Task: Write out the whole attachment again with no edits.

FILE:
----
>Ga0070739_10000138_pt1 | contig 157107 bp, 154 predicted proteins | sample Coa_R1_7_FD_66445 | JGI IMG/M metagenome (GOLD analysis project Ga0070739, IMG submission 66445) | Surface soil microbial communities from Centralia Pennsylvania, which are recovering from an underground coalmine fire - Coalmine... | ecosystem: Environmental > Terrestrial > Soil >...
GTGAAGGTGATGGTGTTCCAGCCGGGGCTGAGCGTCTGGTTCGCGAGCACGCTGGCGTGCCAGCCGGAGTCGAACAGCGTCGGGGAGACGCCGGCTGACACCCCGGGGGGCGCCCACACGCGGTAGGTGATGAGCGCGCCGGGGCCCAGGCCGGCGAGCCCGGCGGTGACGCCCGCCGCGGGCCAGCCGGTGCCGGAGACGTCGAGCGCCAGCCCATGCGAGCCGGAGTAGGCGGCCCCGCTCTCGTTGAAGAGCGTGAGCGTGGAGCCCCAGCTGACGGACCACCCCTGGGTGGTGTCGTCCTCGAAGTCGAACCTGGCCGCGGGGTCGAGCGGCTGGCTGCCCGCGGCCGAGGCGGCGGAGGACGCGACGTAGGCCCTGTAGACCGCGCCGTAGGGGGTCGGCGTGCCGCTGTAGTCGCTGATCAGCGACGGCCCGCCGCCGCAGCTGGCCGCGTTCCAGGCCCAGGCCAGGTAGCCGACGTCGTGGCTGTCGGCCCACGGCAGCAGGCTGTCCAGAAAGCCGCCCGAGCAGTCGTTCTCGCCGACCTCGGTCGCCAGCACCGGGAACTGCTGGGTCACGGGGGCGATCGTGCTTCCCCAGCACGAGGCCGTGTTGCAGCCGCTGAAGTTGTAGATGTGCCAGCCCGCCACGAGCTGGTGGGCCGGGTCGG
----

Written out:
>Ga0070739_10000138_pt1 | contig 157107 bp, 154 predicted proteins | sample Coa_R1_7_FD_66445 | JGI IMG/M metagenome (GOLD analysis project Ga0070739, IMG submission 66445) | Surface soil microbial communities from Centralia Pennsylvania, which are recovering from an underground coalmine fire - Coalmine... | ecosystem: Environmental > Terrestrial > Soil >...
GTGAAGGTGATGGTGTTCCAGCCGGGGCTGAGCGTCTGGTTCGCGAGCACGCTGGCGTGCCAGCCGGAGTCGAACAGCGTCGGGGAGACGCCGGCTGACACCCCGGGGGGCGCCCACACGCGGTAGGTGATGAGCGCGCCGGGGCCCAGGCCGGCGAGCCCGGCGGTGACGCCCGCCGCGGGCCAGCCGGTGCCGGAGACGTCGAGCGCCAGCCCATGCGAGCCGGAGTAGGCGGCCCCGCTCTCGTTGAAGAGCGTGAGCGTGGAGCCCCAGCTGACGGACCACCCCTGGGTGGTGTCGTCCTCGAAGTCGAACCTGGCCGCGGGGTCGAGCGGCTGGCTGCCCGCGGCCGAGGCGGCGGAGGACGCGACGTAGGCCCTGTAGACCGCGCCGTAGGGGGTCGGCGTGCCGCTGTAGTCGCTGATCAGCGACGGCCCGCCGCCGCAGCTGGCCGCGTTCCAGGCCCAGGCCAGGTAGCCGACGTCGTGGCTGTCGGCCCACGGCAGCAGGCTGTCCAGAAAGCCGCCCGAGCAGTCGTTCTCGCCGACCTCGGTCGCCAGCACCGGGAACTGCTGGGTCACGGGGGCGATCGTGCTTCCCCAGCACGAGGCCGTGTTGCAGCCGCTGAAGTTGTAGATGTGCCAGCCCGCCACGAGCTGGTGGGCCGGGTCGG